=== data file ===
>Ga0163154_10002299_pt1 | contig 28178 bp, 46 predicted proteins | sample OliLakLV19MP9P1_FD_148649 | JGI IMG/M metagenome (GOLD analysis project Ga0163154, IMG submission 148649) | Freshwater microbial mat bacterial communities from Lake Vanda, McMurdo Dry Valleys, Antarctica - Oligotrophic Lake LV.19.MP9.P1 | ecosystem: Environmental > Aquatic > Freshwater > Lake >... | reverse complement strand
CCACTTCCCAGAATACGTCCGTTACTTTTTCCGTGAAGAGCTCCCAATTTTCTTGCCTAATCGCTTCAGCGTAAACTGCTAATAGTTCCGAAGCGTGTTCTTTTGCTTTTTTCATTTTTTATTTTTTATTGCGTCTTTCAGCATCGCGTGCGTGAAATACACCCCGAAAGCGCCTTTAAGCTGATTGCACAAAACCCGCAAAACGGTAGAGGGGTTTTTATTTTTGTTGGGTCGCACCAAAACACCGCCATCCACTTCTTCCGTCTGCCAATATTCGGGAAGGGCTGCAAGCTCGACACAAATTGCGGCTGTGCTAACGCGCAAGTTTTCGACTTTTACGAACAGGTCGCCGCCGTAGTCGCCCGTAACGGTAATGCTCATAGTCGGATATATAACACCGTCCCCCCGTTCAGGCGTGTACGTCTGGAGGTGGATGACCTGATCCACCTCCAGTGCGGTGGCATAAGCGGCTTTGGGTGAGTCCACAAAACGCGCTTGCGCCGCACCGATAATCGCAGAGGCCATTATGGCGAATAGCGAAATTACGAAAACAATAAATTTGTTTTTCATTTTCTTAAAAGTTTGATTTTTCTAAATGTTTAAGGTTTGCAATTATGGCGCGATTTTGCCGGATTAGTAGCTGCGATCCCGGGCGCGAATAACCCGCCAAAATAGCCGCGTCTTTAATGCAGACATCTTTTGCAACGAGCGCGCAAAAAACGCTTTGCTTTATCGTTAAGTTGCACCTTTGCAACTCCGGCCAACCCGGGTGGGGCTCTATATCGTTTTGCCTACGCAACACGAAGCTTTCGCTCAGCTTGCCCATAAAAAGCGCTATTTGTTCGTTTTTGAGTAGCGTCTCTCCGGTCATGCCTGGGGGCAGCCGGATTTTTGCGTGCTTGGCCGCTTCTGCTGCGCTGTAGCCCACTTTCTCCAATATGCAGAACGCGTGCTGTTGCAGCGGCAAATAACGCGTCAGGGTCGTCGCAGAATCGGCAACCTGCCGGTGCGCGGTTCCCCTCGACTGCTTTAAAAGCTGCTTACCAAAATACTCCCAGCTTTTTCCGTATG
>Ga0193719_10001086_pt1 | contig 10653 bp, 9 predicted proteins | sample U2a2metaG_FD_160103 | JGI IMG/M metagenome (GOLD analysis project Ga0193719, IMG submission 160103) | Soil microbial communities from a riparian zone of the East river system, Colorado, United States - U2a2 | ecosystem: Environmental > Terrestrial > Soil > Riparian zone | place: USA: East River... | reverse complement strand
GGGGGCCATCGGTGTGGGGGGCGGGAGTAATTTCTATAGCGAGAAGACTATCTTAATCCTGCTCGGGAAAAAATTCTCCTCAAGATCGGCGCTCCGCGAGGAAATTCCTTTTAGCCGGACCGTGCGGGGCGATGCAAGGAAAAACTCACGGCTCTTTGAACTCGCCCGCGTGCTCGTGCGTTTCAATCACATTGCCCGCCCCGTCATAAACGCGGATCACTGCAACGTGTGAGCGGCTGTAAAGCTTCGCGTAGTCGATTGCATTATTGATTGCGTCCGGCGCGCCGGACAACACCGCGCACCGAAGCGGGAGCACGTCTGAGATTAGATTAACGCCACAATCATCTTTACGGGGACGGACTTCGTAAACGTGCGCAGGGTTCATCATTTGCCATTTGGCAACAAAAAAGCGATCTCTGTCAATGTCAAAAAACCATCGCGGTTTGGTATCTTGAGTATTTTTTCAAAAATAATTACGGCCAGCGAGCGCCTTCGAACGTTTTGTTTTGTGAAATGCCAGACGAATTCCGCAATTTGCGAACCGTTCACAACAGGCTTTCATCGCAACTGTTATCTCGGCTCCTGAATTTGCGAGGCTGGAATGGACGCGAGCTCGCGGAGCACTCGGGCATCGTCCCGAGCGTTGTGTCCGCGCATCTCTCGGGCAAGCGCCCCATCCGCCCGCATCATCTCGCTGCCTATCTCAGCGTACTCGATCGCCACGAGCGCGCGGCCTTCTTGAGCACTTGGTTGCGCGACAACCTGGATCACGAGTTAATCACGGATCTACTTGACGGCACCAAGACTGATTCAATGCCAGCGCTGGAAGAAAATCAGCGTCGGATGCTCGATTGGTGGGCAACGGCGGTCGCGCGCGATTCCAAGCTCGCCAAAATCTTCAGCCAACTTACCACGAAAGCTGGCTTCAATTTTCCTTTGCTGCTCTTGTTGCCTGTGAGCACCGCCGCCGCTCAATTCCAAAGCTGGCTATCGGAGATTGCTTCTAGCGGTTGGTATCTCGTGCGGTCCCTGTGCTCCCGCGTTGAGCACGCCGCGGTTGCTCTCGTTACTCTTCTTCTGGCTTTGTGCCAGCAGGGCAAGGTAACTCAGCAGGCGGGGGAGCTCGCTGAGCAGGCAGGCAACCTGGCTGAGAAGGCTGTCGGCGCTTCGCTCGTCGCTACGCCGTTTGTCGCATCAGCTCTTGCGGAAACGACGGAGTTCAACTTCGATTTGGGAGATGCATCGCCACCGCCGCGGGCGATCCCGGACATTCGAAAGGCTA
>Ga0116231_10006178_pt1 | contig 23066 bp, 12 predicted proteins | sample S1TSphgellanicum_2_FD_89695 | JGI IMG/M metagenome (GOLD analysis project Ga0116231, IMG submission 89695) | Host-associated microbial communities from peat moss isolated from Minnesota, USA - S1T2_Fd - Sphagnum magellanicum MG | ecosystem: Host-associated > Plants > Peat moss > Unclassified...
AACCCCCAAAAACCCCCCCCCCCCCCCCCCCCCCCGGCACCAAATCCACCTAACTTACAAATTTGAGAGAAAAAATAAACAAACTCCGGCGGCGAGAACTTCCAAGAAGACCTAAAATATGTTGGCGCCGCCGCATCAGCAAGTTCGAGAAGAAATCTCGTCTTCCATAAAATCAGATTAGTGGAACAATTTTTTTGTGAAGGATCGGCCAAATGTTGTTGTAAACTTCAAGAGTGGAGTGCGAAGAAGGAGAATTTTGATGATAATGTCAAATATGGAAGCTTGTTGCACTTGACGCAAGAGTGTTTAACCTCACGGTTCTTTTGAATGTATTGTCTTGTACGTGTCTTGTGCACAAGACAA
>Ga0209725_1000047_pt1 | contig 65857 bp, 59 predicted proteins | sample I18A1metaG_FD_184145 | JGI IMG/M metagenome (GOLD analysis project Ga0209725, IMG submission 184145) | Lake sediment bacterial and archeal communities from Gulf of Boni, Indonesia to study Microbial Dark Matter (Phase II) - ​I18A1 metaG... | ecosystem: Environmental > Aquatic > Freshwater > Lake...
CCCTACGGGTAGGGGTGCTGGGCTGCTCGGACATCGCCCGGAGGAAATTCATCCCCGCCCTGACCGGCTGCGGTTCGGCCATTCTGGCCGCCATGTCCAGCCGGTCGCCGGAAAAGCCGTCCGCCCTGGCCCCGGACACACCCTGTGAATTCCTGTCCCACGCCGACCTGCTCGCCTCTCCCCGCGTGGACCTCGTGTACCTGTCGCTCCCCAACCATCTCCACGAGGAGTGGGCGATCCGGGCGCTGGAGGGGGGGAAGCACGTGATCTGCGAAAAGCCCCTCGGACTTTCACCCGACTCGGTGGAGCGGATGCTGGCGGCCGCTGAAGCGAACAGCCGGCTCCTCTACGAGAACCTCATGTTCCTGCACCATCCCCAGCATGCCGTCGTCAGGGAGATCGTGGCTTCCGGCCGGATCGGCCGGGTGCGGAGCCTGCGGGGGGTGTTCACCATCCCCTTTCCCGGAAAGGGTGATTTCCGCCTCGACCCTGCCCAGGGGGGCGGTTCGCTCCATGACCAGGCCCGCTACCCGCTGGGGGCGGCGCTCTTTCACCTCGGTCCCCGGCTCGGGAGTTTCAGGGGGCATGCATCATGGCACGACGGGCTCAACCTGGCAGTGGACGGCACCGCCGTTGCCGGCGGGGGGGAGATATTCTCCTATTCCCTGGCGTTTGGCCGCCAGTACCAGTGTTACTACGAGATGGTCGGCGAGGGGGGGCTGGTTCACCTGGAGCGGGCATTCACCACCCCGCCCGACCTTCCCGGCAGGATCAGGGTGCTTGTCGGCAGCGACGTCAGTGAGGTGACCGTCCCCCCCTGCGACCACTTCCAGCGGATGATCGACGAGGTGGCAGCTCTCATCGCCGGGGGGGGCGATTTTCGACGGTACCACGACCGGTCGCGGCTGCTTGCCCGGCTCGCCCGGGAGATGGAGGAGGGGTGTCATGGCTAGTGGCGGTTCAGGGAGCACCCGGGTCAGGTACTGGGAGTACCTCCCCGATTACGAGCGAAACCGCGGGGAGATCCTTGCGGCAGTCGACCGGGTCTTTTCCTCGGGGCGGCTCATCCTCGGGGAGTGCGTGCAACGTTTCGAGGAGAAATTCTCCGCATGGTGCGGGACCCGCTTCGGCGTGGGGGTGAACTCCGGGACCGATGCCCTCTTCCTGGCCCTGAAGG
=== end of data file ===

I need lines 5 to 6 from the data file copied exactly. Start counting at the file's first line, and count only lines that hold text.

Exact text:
>Ga0116231_10006178_pt1 | contig 23066 bp, 12 predicted proteins | sample S1TSphgellanicum_2_FD_89695 | JGI IMG/M metagenome (GOLD analysis project Ga0116231, IMG submission 89695) | Host-associated microbial communities from peat moss isolated from Minnesota, USA - S1T2_Fd - Sphagnum magellanicum MG | ecosystem: Host-associated > Plants > Peat moss > Unclassified...
AACCCCCAAAAACCCCCCCCCCCCCCCCCCCCCCCGGCACCAAATCCACCTAACTTACAAATTTGAGAGAAAAAATAAACAAACTCCGGCGGCGAGAACTTCCAAGAAGACCTAAAATATGTTGGCGCCGCCGCATCAGCAAGTTCGAGAAGAAATCTCGTCTTCCATAAAATCAGATTAGTGGAACAATTTTTTTGTGAAGGATCGGCCAAATGTTGTTGTAAACTTCAAGAGTGGAGTGCGAAGAAGGAGAATTTTGATGATAATGTCAAATATGGAAGCTTGTTGCACTTGACGCAAGAGTGTTTAACCTCACGGTTCTTTTGAATGTATTGTCTTGTACGTGTCTTGTGCACAAGACAA